Fishermen, historians, marine scientists, authors, students, economists and fisheries managers will gather Saturday, April 26, for “Maine and The Mortal Sea: Taking Stock of the Past, Present and Future of Our Living Sea,” at the University of Maine Darling Marine Center (DMC) in Walpole.
University of New Hampshire historian W. Jeffrey Bolster’s award-winning book “The Mortal Sea: Fishing the Atlantic in the Age of Sail” is the basis for the interdisciplinary symposium. Bolster delved into scientific accounts, fishermen’s tales and newspaper articles to detail how, from the 16th century through the Civil War era, humans harvested and decimated multiple species in the Atlantic.
“At every step of the way the precautionary approach could have made a difference,” writes Bolster. “Modest short-term sacrifice of profit and prosperity would have perpetuated renewable resources for the future …”
Jonathan Yardley, a reviewer for The Washington Post, said “The Mortal Sea” should be viewed as a cautionary story. “By the close of the 18th century…it was becoming plain — at least to those who chose to look clinically at the evidence — that the sea was as mortal as those who fished it,” he wrote.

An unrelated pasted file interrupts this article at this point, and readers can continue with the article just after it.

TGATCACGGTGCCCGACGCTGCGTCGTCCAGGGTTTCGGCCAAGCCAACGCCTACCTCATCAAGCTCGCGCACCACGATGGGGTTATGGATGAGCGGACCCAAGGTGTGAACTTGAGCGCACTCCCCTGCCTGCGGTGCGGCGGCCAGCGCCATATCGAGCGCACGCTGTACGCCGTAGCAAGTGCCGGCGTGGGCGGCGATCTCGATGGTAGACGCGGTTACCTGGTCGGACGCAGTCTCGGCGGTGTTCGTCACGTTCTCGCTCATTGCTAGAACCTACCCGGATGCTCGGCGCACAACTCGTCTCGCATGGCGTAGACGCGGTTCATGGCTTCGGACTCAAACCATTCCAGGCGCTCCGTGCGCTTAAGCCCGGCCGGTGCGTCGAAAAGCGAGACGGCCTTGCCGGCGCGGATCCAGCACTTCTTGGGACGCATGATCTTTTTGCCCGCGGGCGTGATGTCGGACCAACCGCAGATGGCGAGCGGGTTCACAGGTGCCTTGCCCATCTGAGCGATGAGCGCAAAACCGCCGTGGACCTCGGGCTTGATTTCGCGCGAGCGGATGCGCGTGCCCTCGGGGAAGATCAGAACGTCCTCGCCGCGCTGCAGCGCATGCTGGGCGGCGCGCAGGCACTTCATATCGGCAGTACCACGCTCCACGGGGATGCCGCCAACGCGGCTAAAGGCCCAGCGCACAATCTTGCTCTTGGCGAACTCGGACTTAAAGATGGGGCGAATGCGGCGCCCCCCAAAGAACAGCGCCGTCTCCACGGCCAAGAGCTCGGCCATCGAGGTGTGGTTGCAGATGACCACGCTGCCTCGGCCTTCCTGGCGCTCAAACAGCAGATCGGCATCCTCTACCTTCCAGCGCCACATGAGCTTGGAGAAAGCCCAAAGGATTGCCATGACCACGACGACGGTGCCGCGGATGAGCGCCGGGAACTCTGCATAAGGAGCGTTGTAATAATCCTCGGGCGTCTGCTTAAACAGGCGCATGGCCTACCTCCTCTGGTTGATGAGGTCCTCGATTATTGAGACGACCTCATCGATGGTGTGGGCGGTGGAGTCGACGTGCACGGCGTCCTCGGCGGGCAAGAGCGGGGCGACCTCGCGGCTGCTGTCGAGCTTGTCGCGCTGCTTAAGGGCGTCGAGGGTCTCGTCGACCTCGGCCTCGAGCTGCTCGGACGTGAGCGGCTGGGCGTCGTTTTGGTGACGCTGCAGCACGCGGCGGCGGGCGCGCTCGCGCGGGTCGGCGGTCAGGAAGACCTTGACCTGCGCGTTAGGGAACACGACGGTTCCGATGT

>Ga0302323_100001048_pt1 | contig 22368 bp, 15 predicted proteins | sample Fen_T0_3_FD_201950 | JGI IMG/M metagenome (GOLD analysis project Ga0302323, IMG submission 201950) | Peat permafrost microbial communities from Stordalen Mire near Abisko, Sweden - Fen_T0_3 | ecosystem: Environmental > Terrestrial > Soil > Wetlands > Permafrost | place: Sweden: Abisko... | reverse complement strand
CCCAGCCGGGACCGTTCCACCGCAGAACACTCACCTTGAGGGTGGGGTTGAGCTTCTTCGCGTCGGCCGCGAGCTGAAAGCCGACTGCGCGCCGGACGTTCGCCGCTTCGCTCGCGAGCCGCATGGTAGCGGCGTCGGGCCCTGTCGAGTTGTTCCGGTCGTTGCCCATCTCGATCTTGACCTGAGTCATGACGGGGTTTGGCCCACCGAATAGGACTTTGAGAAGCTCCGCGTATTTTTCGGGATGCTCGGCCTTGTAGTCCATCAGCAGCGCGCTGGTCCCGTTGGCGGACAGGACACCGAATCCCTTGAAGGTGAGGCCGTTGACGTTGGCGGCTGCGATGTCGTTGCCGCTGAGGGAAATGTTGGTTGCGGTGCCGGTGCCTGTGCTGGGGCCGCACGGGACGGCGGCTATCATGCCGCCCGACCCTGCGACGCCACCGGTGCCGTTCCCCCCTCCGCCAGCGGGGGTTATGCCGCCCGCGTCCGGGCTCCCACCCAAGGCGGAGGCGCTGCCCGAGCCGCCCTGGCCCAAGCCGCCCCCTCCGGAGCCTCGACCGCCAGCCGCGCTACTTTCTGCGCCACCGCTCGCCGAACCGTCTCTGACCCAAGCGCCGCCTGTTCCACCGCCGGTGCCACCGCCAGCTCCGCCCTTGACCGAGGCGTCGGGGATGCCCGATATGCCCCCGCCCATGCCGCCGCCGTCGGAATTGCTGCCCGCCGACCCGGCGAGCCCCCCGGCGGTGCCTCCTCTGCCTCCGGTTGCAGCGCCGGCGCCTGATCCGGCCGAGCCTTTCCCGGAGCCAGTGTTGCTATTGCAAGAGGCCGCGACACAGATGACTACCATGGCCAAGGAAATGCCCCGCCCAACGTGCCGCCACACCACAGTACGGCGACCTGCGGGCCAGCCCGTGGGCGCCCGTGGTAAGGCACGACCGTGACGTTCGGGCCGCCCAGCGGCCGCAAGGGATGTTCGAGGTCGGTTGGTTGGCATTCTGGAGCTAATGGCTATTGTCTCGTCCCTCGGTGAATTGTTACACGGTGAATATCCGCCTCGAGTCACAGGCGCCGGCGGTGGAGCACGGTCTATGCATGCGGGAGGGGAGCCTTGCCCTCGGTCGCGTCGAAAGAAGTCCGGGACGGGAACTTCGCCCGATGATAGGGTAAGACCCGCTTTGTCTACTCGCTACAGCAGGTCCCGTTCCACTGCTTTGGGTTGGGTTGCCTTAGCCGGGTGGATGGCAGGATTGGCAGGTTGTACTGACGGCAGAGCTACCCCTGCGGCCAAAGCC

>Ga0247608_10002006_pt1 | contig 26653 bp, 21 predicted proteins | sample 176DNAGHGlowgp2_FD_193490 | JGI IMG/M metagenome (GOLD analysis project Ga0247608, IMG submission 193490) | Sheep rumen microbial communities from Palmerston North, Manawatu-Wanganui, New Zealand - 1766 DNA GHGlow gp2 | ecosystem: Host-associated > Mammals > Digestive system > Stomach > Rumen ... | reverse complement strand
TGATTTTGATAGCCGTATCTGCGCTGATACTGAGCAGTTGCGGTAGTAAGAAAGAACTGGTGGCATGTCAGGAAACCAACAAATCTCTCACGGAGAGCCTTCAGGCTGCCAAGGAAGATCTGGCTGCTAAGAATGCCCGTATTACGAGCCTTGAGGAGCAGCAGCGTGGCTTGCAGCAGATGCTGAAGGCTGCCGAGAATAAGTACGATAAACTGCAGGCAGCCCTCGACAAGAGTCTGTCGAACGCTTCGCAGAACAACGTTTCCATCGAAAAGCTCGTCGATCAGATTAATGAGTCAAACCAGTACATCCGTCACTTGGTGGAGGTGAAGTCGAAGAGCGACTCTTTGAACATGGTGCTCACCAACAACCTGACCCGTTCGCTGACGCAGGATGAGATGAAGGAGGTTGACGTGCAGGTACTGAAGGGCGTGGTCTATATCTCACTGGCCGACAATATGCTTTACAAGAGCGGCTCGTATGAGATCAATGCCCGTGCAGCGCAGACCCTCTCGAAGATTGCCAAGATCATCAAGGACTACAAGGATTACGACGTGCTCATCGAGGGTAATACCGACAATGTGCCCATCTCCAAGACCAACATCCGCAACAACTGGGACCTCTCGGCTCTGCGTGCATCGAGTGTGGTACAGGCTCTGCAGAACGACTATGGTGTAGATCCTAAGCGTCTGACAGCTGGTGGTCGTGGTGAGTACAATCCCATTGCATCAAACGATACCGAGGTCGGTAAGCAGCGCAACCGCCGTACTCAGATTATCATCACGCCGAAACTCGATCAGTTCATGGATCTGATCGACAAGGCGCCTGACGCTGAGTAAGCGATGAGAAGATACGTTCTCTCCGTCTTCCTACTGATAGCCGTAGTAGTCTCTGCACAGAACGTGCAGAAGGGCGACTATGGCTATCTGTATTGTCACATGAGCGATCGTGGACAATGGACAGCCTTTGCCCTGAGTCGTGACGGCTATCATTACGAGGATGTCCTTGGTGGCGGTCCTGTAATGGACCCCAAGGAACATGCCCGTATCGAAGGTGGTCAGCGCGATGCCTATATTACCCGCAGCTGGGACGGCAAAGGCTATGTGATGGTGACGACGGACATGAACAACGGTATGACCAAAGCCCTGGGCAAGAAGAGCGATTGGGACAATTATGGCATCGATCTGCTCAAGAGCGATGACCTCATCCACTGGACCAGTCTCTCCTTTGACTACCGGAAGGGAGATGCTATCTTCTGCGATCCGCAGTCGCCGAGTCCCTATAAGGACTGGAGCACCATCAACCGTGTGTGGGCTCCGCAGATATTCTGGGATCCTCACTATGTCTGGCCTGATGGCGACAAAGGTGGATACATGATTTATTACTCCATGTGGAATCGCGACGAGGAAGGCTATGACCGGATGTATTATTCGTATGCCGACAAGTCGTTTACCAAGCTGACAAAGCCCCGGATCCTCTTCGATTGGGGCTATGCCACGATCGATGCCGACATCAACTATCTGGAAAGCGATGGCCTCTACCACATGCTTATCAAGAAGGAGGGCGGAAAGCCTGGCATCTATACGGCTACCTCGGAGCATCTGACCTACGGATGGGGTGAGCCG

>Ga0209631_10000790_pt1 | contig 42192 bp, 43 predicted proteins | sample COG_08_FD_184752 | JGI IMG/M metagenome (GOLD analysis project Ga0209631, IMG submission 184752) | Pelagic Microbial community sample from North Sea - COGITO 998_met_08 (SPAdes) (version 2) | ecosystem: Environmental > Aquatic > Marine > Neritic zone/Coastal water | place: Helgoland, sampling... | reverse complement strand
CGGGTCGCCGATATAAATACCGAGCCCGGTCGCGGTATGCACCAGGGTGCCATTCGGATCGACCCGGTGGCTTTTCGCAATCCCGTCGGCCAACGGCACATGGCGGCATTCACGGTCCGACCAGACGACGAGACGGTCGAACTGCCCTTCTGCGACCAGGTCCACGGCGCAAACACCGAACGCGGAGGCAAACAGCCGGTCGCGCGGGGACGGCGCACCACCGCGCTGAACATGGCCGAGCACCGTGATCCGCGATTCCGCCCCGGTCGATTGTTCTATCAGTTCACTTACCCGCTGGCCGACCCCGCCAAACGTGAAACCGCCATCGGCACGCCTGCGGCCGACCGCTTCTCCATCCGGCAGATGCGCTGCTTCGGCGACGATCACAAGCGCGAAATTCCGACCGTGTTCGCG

Following Bolster’s keynote, a forum titled “Where should we sail in the wake of ‘The Mortal Sea?’: Three Views” will be held. Stephen Hornsby, director of UMaine’s Canadian-American Center, will moderate. Panelists are Ted Ames, fisherman, MacArthur Fellow and co-founder of Penobscot East Resource Center; Richard Judd, UMaine McBride Professor of History; and Jim Wilson, UMaine professor of marine sciences and economics.
Dana Morse, marine extension associate with the Maine Sea Grant College Program at the University of Maine, will moderate the afternoon forum titled “Coastal Maine and the Living Sea.” Panelists are Spencer Apollonio, former Maine Department of Marine Resources commissioner and the first executive director of the New England Fishery Management Council; Carla Guenther, Penobscot East Resource Center fisheries, science & leadership adviser; Linda Mercer, director of the Bureau of Marine Science at the Maine DMR; and Natalie Springuel, marine extension agent and coordinator of Downeast Fisheries Trail with Maine Sea Grant College Program at the University of Maine.
The symposium begins at 9:30 a.m. Maine Coast Book Shop & Cafe will sell copies of “The Mortal Sea,” which Bolster will be available to sign. The event concludes at 3:30 p.m. with a reception and walking tour of the DMC campus, on the shore of the Damariscotta River estuary.
Registration opens March 28; space is limited. To register, contact Linda Healy at 207.581.5220, firstname.lastname@example.org.
UMaine’s School of Marine Sciences and History Department, the Senator George J. Mitchell Center & Maine’s Sustainability Solutions Initiative and Maine Sea Grant are hosts.
Contact: Beth Staples, 207.581.3777